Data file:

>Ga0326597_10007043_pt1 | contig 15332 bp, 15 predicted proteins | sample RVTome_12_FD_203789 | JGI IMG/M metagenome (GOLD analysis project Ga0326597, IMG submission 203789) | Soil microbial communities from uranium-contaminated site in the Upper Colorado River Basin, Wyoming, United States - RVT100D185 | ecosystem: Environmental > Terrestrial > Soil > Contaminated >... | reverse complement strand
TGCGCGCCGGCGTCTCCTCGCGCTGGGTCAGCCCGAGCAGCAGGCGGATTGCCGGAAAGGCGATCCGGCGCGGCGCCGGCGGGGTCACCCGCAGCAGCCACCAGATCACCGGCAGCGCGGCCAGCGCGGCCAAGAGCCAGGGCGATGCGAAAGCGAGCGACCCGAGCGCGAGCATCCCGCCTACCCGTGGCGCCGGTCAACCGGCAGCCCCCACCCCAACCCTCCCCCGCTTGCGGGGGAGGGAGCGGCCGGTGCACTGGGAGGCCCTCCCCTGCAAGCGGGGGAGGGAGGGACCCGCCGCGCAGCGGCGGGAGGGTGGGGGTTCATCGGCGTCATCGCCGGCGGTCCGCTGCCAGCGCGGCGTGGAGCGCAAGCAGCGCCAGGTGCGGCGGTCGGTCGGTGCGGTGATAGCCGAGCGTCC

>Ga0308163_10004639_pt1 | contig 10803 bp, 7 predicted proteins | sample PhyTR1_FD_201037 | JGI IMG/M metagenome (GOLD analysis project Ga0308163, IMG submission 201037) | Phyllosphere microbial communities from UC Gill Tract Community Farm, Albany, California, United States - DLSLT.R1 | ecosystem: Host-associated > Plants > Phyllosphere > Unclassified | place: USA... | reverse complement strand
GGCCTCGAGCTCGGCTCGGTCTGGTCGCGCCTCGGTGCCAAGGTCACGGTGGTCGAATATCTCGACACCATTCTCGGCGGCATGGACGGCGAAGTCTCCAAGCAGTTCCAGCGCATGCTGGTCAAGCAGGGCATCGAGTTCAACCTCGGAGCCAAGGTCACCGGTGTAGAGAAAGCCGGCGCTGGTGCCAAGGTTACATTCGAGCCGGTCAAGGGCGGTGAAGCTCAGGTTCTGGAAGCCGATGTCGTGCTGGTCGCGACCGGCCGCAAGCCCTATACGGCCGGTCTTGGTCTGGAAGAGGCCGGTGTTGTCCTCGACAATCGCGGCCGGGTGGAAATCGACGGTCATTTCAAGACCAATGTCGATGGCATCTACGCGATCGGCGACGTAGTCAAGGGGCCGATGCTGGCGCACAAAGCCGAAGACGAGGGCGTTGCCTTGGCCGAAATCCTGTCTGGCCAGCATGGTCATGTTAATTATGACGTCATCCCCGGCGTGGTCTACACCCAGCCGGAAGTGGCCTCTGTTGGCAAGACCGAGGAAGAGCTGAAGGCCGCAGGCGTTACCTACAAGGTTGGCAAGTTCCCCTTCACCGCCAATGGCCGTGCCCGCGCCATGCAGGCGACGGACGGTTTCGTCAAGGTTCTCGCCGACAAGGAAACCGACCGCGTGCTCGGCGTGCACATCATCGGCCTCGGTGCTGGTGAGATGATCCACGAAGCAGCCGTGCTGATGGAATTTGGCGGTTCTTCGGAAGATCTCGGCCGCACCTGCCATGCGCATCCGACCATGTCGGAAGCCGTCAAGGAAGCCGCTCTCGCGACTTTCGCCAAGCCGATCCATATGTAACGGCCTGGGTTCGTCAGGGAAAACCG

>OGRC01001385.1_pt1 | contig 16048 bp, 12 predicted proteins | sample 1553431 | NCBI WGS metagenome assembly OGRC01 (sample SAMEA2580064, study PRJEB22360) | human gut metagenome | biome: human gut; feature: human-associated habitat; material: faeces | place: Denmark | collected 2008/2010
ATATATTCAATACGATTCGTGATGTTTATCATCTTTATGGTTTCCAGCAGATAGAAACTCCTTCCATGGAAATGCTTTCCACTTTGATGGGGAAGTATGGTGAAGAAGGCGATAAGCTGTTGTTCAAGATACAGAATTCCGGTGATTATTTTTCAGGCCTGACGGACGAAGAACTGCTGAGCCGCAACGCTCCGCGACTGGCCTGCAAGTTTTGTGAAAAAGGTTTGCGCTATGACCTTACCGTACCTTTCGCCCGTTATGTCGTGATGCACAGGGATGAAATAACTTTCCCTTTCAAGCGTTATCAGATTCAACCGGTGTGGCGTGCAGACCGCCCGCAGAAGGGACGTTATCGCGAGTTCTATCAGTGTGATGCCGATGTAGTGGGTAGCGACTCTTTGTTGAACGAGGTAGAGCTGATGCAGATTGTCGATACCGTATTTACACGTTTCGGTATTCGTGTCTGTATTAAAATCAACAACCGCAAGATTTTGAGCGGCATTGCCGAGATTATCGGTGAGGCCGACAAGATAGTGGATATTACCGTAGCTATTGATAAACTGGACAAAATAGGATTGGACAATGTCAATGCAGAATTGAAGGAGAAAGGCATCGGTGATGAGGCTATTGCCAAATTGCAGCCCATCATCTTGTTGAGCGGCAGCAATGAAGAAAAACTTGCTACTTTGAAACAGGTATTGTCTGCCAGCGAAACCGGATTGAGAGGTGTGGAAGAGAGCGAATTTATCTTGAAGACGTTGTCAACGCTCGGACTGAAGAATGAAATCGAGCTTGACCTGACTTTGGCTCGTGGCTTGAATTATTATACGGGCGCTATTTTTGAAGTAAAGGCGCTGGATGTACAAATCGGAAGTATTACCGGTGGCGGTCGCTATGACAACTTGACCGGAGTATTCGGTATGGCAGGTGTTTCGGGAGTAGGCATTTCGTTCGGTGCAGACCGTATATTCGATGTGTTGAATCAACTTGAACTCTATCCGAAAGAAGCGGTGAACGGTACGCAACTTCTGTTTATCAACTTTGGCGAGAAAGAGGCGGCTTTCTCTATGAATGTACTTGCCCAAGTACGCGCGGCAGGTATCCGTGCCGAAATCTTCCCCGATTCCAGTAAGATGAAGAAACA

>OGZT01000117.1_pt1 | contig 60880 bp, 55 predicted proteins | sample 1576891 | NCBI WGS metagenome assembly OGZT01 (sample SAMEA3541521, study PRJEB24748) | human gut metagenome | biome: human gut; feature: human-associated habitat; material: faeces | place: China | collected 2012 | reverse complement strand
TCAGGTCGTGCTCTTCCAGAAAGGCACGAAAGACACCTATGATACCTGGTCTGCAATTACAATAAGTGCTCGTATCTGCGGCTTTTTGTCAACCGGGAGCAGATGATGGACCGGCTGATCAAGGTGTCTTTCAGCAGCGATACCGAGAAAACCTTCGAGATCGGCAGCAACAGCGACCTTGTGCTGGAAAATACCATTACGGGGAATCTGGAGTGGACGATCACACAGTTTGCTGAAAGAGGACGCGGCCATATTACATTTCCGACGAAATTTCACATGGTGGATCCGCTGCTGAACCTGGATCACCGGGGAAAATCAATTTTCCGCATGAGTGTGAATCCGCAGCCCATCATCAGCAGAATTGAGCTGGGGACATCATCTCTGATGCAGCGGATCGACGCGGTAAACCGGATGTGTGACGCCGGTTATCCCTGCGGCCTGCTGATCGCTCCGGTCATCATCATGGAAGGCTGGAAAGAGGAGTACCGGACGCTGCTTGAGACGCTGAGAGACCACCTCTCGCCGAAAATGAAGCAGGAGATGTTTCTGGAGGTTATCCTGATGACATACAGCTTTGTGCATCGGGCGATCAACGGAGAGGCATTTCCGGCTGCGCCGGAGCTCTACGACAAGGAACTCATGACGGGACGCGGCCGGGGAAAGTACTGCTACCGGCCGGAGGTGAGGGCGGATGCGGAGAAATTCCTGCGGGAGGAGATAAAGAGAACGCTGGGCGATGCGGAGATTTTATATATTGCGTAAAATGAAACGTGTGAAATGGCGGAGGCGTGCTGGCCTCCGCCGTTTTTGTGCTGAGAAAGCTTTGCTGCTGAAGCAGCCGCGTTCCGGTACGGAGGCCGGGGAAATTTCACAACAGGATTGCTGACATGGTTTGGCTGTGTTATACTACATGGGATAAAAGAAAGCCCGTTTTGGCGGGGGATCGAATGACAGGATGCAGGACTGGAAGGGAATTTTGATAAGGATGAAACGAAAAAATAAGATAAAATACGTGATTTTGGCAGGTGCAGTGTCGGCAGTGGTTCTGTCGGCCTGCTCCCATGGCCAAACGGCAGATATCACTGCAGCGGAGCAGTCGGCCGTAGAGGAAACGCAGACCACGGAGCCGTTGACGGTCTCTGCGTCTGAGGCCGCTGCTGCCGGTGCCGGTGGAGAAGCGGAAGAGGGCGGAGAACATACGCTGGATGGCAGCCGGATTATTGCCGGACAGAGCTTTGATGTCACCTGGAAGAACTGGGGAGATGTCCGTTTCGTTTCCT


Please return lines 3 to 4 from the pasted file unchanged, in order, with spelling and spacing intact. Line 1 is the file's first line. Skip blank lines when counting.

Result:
>Ga0308163_10004639_pt1 | contig 10803 bp, 7 predicted proteins | sample PhyTR1_FD_201037 | JGI IMG/M metagenome (GOLD analysis project Ga0308163, IMG submission 201037) | Phyllosphere microbial communities from UC Gill Tract Community Farm, Albany, California, United States - DLSLT.R1 | ecosystem: Host-associated > Plants > Phyllosphere > Unclassified | place: USA... | reverse complement strand
GGCCTCGAGCTCGGCTCGGTCTGGTCGCGCCTCGGTGCCAAGGTCACGGTGGTCGAATATCTCGACACCATTCTCGGCGGCATGGACGGCGAAGTCTCCAAGCAGTTCCAGCGCATGCTGGTCAAGCAGGGCATCGAGTTCAACCTCGGAGCCAAGGTCACCGGTGTAGAGAAAGCCGGCGCTGGTGCCAAGGTTACATTCGAGCCGGTCAAGGGCGGTGAAGCTCAGGTTCTGGAAGCCGATGTCGTGCTGGTCGCGACCGGCCGCAAGCCCTATACGGCCGGTCTTGGTCTGGAAGAGGCCGGTGTTGTCCTCGACAATCGCGGCCGGGTGGAAATCGACGGTCATTTCAAGACCAATGTCGATGGCATCTACGCGATCGGCGACGTAGTCAAGGGGCCGATGCTGGCGCACAAAGCCGAAGACGAGGGCGTTGCCTTGGCCGAAATCCTGTCTGGCCAGCATGGTCATGTTAATTATGACGTCATCCCCGGCGTGGTCTACACCCAGCCGGAAGTGGCCTCTGTTGGCAAGACCGAGGAAGAGCTGAAGGCCGCAGGCGTTACCTACAAGGTTGGCAAGTTCCCCTTCACCGCCAATGGCCGTGCCCGCGCCATGCAGGCGACGGACGGTTTCGTCAAGGTTCTCGCCGACAAGGAAACCGACCGCGTGCTCGGCGTGCACATCATCGGCCTCGGTGCTGGTGAGATGATCCACGAAGCAGCCGTGCTGATGGAATTTGGCGGTTCTTCGGAAGATCTCGGCCGCACCTGCCATGCGCATCCGACCATGTCGGAAGCCGTCAAGGAAGCCGCTCTCGCGACTTTCGCCAAGCCGATCCATATGTAACGGCCTGGGTTCGTCAGGGAAAACCG